12/31/10 — Law will patrol for drunken drivers

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Law will patrol for drunken drivers

By Catharin Shepard
Published in News on December 31, 2010 1:46 PM

Law enforcement officers will be on the road in large numbers tonight to make sure motorists welcome 2011 safely and responsibly.

Drivers can expect increased police, sheriff and highway patrol presence in Wayne County and across the state as the Booze It and Lose It campaign prepares for the last big party of 2010.

The campaign is part of an ongoing message to drivers from the Governor's Highway Safety Program: If you plan to get behind the wheel New Year's Eve, leave your friends Jack Daniels, Jim Beam and Captain Morgan at home.

"We know New Year's Eve is a time a lot of people like to celebrate," Highway Patrol information officer Sgt. Jeff Gordon said. "Make sure, number one, that you have a designated driver."

The Booze It and Lose It holiday campaign, which kicked off early this month, set up dozens of stops and checkpoints in Wayne County to catch drunken drivers. So far, authorities in Wayne County have cited 30 people for driving while impaired, along with citing others for numerous violations including speeding and driving without a license. The 2009 Booze It and Lose It campaign caught more than 4,200 impaired drivers state-wide.

Drivers caught operating a vehicle under the influence may lose their license for a period of time and face other possible punishment, including fines and community service.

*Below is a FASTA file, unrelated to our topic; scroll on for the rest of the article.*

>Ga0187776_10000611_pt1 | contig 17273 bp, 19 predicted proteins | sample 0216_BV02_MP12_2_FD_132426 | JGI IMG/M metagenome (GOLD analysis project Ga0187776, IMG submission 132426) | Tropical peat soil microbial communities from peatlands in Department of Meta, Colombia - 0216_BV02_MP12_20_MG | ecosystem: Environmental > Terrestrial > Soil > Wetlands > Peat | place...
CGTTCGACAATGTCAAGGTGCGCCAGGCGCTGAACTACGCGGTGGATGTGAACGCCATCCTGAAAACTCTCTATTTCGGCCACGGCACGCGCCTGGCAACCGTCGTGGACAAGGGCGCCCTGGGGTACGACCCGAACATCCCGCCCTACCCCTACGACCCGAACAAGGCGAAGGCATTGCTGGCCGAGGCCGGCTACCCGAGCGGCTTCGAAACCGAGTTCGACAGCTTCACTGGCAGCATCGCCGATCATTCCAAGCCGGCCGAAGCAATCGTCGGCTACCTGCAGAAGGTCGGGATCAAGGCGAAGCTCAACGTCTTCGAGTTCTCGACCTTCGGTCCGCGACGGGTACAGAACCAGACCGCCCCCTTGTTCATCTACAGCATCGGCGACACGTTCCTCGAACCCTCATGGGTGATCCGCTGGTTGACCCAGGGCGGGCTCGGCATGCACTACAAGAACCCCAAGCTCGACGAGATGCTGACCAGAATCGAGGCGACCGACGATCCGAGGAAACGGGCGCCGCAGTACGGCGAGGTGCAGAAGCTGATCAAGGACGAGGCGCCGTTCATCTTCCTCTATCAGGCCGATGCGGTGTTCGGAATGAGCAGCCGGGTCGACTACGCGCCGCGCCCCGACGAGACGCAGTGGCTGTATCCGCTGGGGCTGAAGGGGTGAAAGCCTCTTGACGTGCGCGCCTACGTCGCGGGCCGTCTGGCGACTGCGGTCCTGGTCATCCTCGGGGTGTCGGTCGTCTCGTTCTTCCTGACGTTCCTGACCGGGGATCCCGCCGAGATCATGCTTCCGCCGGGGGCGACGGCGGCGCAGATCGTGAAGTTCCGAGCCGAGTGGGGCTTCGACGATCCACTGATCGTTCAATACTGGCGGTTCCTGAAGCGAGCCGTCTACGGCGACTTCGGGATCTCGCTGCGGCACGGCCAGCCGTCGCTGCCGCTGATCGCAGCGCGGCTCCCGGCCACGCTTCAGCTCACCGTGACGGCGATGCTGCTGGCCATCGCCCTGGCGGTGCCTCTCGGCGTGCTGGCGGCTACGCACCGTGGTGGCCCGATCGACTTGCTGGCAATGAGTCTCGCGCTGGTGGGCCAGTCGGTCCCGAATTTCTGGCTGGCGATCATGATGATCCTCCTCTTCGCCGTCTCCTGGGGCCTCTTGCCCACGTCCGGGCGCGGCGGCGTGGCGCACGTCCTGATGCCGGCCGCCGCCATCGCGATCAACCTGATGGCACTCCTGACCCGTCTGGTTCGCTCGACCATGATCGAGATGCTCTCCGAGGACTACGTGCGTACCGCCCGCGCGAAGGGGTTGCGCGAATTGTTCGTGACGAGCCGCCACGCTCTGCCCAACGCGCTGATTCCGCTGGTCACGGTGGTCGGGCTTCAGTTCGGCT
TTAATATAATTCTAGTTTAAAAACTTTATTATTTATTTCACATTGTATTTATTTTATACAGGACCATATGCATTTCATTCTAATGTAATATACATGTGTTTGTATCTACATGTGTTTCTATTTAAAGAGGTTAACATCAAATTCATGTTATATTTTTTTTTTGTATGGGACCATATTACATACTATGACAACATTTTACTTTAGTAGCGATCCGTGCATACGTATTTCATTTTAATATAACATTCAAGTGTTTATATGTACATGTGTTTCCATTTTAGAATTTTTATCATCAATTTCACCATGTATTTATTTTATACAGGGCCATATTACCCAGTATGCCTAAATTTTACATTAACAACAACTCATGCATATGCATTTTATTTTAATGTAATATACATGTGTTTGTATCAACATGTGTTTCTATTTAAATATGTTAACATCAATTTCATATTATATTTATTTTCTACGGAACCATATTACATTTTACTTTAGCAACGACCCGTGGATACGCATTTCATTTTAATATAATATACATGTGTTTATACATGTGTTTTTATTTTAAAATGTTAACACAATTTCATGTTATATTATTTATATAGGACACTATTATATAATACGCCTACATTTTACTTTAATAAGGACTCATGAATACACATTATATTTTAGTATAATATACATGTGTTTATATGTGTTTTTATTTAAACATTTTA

The Highway Patrol will have a full staff of troopers on the roads beginning in the early evening hours and running into the morning of Jan. 1, Gordon said.

"The troopers are scheduled accordingly to work and be out and be visible. They're also scheduled at the time frames when we're most likely to see impaired drivers, which are the evening hours," he said.

The state will also have the BATmobile, a mobile breath alcohol testing vehicle, on the road. The BATmobile functions as a blood alcohol level testing laboratory and courtroom on wheels, allowing officers to set up efficient checkpoints and even turn offenders over to an on-board magistrate to expedite the legal process.

The troopers will also have "wolfpack" patrols, or extra officers on patrol in areas with a history of having a lot of drunken drivers on the road, Gordon said.

If other drivers are showing signs of intoxication, the best thing to do is report it by calling the Highway Patrol, he said. On a cell phone, the shortcut to contact the Highway Patrol is dialing *47.

Some signs of a possibly impaired driver are traveling well below the speed limit or a fluctuating speed, going from fast to slow unrelated to the speed limit.

Drunk drivers often sit at a stoplight or stop sign too long, because their reaction time is greatly reduced, Gordon said. They also frequently fail to use turn signals and tend to make wide turns, in addition to the classic sign of weaving, drifting into other driving lanes or running off of the road.

Those are all actions that can endanger not only drunk drivers, but the sober drivers around them who are obeying the law, Gordon pointed out.

"My suggestion to the people on the highway, you need to be cognizant not only of your driving, but the other drivers out on the highway," he said.

Keep to the posted speed limit and drive according to weather conditions, especially if the roads are icy, wet or if there is limited visibility.

And when ringing in the new year with a few glasses of holiday cheer, stay off the road entirely, or have a designated driver.

"If you are going to go out and consume alcohol, please don't get behind the wheel," Gordon said.